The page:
Zuckerberg leans in to ‘privacy-focused’ future at Facebook with encrypted merger

 
Emily Nicolle
Follow Emily
TOPSHOT-FRANCE-TECHNOLOGY-POLITICS-GOVERNMENT-ECONOMY
Mark Zuckerberg has come under fire for Facebook's privacy practices (Source: Getty)

Facebook chief Mark Zuckerberg has said the social media giant will be encrypting more of its messaging services, calling it “the right thing to do”.


Writing in a Facebook post late last night, Zuckerberg said Facebook users would be able to message Whatsapp users through Messenger, and vice versa.

Read more: Facebook faces paying billions of dollars in data breach penalty

The tech founder referred to previously-announced plans to integrate Facebook’s three platforms – Messenger, Whatsapp and Instagram – into one messaging service accessible through any of the three apps.

However he advised that the plans for encryption could change, as the firm will continue to consult experts until the end of this year.


"As I think about the future of the internet, I believe a privacy-focused communications platform will become even more important than today's open platforms," said Zuckerberg.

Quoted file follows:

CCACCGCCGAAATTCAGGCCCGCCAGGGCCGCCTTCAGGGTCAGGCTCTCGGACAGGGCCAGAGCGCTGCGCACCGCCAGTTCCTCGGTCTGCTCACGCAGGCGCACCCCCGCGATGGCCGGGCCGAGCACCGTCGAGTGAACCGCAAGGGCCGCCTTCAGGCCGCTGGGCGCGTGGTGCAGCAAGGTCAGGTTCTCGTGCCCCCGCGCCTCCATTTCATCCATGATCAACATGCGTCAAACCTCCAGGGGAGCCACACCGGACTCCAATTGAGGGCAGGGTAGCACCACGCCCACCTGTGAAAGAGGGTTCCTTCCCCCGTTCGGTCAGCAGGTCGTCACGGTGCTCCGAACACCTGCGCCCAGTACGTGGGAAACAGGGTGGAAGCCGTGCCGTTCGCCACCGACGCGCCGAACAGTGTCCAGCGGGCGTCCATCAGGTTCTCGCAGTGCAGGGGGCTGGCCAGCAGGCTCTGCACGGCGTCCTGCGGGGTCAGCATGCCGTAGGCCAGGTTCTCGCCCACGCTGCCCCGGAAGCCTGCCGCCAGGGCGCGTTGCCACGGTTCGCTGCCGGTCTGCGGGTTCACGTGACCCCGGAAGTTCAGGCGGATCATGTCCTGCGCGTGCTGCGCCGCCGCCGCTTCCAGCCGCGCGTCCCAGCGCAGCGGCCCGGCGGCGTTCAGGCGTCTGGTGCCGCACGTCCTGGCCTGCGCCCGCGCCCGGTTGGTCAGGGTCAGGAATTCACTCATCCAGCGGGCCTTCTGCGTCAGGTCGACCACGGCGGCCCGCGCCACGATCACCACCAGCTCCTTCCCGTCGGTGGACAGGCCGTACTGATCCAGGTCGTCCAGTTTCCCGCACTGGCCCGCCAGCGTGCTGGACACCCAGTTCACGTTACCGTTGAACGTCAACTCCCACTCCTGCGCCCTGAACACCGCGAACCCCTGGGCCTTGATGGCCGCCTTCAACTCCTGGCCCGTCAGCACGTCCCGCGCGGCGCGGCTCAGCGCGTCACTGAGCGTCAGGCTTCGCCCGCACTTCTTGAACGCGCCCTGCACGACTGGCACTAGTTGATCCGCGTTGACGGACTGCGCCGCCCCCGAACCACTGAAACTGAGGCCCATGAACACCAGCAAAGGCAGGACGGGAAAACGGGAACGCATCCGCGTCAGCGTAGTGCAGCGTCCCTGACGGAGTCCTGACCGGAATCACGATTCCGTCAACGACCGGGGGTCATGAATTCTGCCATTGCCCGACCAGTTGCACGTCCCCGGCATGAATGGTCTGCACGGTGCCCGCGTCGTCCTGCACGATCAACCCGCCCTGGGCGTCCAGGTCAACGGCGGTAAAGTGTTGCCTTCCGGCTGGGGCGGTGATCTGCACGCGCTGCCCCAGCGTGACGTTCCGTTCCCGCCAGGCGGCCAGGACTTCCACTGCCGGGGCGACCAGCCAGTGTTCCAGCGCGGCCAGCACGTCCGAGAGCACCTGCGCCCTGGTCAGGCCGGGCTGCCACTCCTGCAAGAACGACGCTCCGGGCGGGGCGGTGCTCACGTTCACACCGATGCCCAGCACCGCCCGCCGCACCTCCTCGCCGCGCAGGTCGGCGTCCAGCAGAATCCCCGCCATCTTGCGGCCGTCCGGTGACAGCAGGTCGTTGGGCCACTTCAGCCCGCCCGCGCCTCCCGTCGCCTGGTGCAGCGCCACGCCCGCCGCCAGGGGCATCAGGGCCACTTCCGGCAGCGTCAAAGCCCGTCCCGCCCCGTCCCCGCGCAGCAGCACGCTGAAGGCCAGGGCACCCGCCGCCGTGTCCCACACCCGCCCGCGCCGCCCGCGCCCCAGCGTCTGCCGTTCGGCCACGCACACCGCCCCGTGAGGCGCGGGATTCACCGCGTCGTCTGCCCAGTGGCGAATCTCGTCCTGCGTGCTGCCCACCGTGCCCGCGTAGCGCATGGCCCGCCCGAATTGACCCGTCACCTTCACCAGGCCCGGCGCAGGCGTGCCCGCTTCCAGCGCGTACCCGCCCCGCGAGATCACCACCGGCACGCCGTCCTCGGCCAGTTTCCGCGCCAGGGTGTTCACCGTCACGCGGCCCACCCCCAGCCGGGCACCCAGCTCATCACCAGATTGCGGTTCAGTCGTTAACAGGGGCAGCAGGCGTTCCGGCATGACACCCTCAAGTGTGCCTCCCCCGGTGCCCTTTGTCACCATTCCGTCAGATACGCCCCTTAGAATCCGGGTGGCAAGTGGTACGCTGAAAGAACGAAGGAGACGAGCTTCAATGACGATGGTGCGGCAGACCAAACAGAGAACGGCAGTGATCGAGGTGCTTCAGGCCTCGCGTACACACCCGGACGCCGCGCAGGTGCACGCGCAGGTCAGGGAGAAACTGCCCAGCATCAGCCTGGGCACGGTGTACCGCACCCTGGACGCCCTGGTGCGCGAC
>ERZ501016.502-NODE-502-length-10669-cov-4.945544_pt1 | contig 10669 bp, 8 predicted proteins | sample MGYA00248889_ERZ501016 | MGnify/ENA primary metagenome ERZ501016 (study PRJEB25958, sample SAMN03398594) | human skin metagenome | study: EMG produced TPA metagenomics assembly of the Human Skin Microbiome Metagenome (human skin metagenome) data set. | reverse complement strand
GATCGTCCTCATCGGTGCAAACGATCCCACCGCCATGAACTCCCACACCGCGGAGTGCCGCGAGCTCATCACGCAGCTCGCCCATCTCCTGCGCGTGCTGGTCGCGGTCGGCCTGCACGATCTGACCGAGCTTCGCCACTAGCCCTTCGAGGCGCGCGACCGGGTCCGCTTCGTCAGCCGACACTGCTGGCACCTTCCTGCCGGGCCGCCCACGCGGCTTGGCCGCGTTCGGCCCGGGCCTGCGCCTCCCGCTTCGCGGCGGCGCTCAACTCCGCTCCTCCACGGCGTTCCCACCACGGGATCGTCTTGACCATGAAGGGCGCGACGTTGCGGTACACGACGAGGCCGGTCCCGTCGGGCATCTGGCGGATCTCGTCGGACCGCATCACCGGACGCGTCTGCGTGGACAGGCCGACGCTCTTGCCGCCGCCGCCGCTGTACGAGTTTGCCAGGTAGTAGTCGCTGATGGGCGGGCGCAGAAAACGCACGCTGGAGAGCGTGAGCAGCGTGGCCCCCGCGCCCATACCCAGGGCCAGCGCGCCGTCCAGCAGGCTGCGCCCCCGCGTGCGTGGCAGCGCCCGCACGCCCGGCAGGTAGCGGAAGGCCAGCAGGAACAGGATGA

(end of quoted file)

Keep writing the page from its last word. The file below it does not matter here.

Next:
“Privacy gives people the freedom to be themselves and connect more naturally, which is why we build social networks.”

Zuckerberg also said the messages would be ephemeral, deleting themselves after a period of time rather than automatically forming an archive.

He admitted that the news may surprise some users, “because frankly we don’t currently have a strong reputation for building privacy protective services”.

“But we’ve repeatedly shown that we can evolve to build the services that people really want, including in private messaging and stories.”

The move to encryption will prevent Facebook from collecting data about its users from their messages, but Zuckerberg said it will still continue to retrieve data from other parts of its platforms.

Facebook has been facing a great deal of public scrutiny regarding its data collection policies, after a firm called Cambridge Analytica was found to be selling users’ data to third parties for use in political elections.

The social media company said earlier this week that it would not be providing information to the UK parliament regarding an underground far-right network, which paid for ads on its site related to Brexit.

Read more: Check your facts: Experts vet Facebook's fake news problem

The so-called Mainstream Network is said to have run a series of political ads on Facebook last year which targeted voters in key Leave-voting constituencies, urging them to pressure their MP not to back Theresa May’s withdrawal deal.

Facebook refused to provide the information to the Digital, Culture, Media and Sport Select Committee, arguing that it had already given the necessary data to the UK data regulator.